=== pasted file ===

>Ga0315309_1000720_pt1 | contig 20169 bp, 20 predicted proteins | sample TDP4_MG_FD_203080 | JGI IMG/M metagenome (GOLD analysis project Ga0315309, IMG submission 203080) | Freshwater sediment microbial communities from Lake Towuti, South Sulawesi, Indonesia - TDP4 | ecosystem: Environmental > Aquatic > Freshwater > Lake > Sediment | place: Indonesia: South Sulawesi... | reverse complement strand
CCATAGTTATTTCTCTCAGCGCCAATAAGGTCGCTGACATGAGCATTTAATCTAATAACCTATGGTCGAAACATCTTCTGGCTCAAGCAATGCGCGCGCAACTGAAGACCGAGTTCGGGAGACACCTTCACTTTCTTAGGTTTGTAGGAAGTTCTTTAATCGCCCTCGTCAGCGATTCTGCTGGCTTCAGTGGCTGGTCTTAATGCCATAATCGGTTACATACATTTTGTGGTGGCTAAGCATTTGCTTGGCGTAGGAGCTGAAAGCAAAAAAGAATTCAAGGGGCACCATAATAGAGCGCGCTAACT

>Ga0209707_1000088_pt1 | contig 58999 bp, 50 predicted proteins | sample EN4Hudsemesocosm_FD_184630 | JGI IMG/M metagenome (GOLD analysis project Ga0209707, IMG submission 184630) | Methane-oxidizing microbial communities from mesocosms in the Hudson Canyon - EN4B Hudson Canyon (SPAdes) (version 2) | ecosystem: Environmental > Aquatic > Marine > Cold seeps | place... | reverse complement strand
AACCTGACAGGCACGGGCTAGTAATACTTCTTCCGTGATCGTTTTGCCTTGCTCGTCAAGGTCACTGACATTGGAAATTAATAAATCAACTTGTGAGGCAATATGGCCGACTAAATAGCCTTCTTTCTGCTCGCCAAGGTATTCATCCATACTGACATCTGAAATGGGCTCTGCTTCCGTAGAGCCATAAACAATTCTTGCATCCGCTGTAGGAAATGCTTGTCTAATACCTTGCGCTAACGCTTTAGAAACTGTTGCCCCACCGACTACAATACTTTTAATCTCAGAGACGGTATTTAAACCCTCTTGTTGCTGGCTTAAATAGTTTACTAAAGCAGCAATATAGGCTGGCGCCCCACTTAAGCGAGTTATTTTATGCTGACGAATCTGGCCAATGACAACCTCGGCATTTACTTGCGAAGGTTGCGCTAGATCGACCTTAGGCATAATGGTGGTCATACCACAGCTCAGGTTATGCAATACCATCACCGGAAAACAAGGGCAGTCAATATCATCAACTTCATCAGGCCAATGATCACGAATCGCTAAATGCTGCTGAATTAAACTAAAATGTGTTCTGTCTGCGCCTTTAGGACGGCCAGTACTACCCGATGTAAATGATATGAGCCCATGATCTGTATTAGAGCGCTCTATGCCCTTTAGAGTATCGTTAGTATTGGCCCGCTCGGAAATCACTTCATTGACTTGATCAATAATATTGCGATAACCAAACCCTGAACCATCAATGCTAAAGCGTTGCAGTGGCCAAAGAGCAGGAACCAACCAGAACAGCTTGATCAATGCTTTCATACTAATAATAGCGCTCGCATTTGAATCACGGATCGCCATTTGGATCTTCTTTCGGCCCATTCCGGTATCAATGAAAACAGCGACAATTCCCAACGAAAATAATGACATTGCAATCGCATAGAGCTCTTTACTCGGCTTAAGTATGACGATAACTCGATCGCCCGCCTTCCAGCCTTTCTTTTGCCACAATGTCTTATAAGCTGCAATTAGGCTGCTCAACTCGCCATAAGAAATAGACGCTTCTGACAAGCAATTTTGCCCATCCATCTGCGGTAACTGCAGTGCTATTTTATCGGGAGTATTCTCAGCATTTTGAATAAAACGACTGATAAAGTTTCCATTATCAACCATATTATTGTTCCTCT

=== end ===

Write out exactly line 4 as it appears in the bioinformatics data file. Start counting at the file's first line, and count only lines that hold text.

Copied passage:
AACCTGACAGGCACGGGCTAGTAATACTTCTTCCGTGATCGTTTTGCCTTGCTCGTCAAGGTCACTGACATTGGAAATTAATAAATCAACTTGTGAGGCAATATGGCCGACTAAATAGCCTTCTTTCTGCTCGCCAAGGTATTCATCCATACTGACATCTGAAATGGGCTCTGCTTCCGTAGAGCCATAAACAATTCTTGCATCCGCTGTAGGAAATGCTTGTCTAATACCTTGCGCTAACGCTTTAGAAACTGTTGCCCCACCGACTACAATACTTTTAATCTCAGAGACGGTATTTAAACCCTCTTGTTGCTGGCTTAAATAGTTTACTAAAGCAGCAATATAGGCTGGCGCCCCACTTAAGCGAGTTATTTTATGCTGACGAATCTGGCCAATGACAACCTCGGCATTTACTTGCGAAGGTTGCGCTAGATCGACCTTAGGCATAATGGTGGTCATACCACAGCTCAGGTTATGCAATACCATCACCGGAAAACAAGGGCAGTCAATATCATCAACTTCATCAGGCCAATGATCACGAATCGCTAAATGCTGCTGAATTAAACTAAAATGTGTTCTGTCTGCGCCTTTAGGACGGCCAGTACTACCCGATGTAAATGATATGAGCCCATGATCTGTATTAGAGCGCTCTATGCCCTTTAGAGTATCGTTAGTATTGGCCCGCTCGGAAATCACTTCATTGACTTGATCAATAATATTGCGATAACCAAACCCTGAACCATCAATGCTAAAGCGTTGCAGTGGCCAAAGAGCAGGAACCAACCAGAACAGCTTGATCAATGCTTTCATACTAATAATAGCGCTCGCATTTGAATCACGGATCGCCATTTGGATCTTCTTTCGGCCCATTCCGGTATCAATGAAAACAGCGACAATTCCCAACGAAAATAATGACATTGCAATCGCATAGAGCTCTTTACTCGGCTTAAGTATGACGATAACTCGATCGCCCGCCTTCCAGCCTTTCTTTTGCCACAATGTCTTATAAGCTGCAATTAGGCTGCTCAACTCGCCATAAGAAATAGACGCTTCTGACAAGCAATTTTGCCCATCCATCTGCGGTAACTGCAGTGCTATTTTATCGGGAGTATTCTCAGCATTTTGAATAAAACGACTGATAAAGTTTCCATTATCAACCATATTATTGTTCCTCT